In this context, one of my favorite moments was in packaging class, where we had to design a shampoo bottle (the actual bottle itself) and the graphics for it. I spent a whole weekend sanding a piece of some foamy material to create the bottle; when we got to class, one of the despisables asked, in disbelief, if I had done it myself. I said yes, she replied something like "Well, I don't see why we should even be doing 3d projects, I asked my cousin from the industrial design dept. to make me mine". It's a favorite moment, because it showed me how bad it is to be close-minded and myopic about education and about a profession where we can dip our toes in many murky waters.

Another great moment was discovering how horrible Eras is — after having used it for a few projects — when I saw another classmate use it. Great moment, because — despite the optimistic view of many — it showed me that there are bad typefaces.

And one last, defining moment: One day, I went to the restroom and there was this male teacher who I thought was gay (not that there is anything wrong with that ) finishing up. I saw him wait outside while I pee'd and got slightly nervous. When I came out, he asked me — suspiciously — if I was interested in something. Weirded out, I said "sure". He proceeded to invite me to a lecture by Stephen Dolye that only fourth-year students could attend (I was in my third year). This was back in '97, and in Mexico. Doyle's was the first design lecture I ever attended; he spoke about design in a way I had never thought could be talked about; he showed his work for the original Martha Stewart line for Kmart; he showed the work for the Benefit line of papers and how he developed the color palette; and he showed his outstanding typographic work. I was blown away and that is one of the moments when I first becamse deeply interested in graphic design.

On Mar.15.2005 at 12:04 PM
steve’s comment is:

I loved the "Fantasy Projects" like design something with no budgets, the only client was the Prof., adn you could go crazy so long as you could make a one-off. I loved all nighters, like you said - not to finish - but to make it perfect. I hated transferring files via a zip disc from the MAC lab to my 486 PC in my dorm room and loosing and corrunpting files on more than one occassion. I hated losing hundreds of hours on that behalf. I loved challenging and being challenged. I loved graduating with honors, it made it worth while that I actually did the best I could. I loved being on the Student Art Association and bringing real world design issues in to shatter the fantasy we had all been taught. The school let us all believe that being a designer is so glamorous and every project has a limitless budget and you can just hit ctrl-P and be done. I did an internship in a design shop and learned the truth, so I helped pass that along by setting up workshops with design students and production shops, paper mills, real world design shops, etc. It was very beneficial. I loved going to school just outside NYC and going to the museums a lot for inspiration. I love the smell of a fresshly painted thesis studio and art gallery. I loved having a job as the campus cable guy and getting paid $15 an hour to watch cable TV. I loved drawing naked people, escept the hot chicks for some reason - I couldnt do it. I loved waiking up in the art building and stumbling into class.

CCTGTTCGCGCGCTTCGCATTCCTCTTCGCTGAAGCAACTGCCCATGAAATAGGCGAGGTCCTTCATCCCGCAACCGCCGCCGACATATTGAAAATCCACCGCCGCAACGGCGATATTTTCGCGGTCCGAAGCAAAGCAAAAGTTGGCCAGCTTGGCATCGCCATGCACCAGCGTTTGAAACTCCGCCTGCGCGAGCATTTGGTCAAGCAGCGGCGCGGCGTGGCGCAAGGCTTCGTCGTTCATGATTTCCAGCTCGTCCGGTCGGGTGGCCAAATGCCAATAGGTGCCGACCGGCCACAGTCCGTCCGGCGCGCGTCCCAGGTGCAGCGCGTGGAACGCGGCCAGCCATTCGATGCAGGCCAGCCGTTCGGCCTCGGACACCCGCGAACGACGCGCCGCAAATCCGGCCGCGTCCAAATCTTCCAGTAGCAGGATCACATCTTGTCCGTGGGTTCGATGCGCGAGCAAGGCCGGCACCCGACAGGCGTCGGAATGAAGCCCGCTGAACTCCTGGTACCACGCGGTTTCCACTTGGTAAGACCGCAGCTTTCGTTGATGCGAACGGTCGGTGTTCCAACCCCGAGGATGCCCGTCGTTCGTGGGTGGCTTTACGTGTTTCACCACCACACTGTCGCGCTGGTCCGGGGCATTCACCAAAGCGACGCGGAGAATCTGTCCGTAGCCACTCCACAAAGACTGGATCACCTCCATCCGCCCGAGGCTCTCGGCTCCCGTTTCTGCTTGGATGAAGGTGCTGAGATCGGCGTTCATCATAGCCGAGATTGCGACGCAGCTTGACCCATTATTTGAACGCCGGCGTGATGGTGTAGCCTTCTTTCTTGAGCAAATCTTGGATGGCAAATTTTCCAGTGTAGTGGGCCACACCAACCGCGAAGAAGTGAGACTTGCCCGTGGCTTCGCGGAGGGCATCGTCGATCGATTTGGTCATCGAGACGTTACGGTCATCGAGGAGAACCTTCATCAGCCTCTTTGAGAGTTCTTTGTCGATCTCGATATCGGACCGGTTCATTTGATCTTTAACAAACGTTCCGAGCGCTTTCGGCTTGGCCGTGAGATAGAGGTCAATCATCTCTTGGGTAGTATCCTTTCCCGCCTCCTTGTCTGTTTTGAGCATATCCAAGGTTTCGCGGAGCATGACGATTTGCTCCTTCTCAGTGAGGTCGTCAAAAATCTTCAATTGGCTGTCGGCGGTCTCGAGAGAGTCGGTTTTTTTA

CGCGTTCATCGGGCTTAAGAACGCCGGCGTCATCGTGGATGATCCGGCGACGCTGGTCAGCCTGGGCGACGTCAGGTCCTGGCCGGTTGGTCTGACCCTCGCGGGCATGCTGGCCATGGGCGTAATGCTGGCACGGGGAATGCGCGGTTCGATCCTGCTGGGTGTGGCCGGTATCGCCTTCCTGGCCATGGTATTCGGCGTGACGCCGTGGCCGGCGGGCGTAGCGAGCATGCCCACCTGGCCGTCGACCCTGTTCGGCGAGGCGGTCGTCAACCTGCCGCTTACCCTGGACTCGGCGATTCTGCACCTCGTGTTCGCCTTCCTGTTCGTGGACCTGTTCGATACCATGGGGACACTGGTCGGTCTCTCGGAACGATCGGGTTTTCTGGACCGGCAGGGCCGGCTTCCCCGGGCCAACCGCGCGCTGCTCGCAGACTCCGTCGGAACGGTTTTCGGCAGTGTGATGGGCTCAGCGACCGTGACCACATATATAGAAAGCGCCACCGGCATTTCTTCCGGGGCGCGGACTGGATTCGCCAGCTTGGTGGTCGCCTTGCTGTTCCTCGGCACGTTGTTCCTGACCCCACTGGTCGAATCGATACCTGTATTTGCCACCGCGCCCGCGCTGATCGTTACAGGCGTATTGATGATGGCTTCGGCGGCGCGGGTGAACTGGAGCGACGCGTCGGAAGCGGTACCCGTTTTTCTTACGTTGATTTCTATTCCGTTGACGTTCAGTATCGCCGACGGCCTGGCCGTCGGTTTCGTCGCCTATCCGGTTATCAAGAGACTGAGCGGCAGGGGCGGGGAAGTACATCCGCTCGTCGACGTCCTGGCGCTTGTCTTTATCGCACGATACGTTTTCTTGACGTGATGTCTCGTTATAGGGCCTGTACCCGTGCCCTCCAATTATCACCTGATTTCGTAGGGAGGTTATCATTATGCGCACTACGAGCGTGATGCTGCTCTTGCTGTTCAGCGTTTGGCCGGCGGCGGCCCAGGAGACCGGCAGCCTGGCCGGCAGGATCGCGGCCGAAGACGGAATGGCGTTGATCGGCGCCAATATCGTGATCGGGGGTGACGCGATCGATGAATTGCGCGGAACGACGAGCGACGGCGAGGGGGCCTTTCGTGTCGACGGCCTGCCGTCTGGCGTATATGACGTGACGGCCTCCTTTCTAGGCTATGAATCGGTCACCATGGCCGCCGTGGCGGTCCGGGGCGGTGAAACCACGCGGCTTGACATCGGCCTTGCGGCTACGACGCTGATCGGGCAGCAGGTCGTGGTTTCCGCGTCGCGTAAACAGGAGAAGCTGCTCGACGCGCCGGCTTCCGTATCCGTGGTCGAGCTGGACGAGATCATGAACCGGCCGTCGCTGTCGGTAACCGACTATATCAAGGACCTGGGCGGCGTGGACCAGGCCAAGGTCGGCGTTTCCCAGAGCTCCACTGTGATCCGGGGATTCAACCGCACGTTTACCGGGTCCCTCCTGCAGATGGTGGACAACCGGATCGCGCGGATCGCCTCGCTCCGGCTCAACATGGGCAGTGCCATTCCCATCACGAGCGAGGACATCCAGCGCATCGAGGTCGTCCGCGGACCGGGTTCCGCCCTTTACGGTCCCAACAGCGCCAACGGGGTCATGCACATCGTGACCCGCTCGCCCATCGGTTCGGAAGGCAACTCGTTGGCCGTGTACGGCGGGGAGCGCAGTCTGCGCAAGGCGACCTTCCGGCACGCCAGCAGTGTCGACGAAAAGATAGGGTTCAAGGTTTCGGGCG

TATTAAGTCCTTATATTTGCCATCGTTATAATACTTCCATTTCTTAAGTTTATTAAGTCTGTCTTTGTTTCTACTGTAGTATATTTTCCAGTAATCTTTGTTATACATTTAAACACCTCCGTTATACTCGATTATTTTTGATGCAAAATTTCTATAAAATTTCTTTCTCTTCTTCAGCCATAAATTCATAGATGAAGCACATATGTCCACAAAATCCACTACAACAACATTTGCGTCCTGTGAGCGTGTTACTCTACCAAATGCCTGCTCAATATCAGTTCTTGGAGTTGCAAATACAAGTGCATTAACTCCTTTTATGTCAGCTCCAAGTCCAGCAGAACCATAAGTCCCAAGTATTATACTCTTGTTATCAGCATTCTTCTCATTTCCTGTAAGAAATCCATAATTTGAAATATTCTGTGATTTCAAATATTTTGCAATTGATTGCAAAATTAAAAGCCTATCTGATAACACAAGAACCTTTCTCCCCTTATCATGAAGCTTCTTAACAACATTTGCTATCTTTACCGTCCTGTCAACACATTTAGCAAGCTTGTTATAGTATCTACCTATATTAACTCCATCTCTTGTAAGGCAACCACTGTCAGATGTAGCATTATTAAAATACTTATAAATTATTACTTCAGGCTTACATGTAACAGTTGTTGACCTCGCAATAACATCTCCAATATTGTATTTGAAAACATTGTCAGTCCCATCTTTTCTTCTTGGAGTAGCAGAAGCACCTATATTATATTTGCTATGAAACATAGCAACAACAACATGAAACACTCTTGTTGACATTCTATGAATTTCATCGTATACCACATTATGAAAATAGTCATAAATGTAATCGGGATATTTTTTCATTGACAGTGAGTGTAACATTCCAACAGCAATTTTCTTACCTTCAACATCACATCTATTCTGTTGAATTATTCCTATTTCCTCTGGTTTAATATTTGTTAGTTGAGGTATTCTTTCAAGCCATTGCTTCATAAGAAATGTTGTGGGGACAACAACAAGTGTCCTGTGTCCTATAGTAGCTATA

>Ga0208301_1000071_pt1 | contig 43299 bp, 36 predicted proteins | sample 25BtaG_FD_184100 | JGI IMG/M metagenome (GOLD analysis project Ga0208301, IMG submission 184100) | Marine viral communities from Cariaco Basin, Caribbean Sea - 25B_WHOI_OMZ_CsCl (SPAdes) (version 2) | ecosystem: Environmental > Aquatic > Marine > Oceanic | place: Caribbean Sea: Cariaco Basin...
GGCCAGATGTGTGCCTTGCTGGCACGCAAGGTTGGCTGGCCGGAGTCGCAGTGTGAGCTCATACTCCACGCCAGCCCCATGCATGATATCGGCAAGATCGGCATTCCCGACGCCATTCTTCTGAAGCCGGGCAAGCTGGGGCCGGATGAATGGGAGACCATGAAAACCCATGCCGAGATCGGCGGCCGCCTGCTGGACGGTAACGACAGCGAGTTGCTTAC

I want to go back now... thanks! :(

On Mar.15.2005 at 12:48 PM
agrayspace’s comment is:

Classmates for me proved to be the biggest challenge in school. I too despised most of my class simply because they didn't try and they hated me for trying and for being really tough on them. I worked hard on every sketch I did and when they came in with half hearted doodles done in 5 mins, I openly huffed and rolled my eyes. Not constructive but to hell with them. I was a jerk.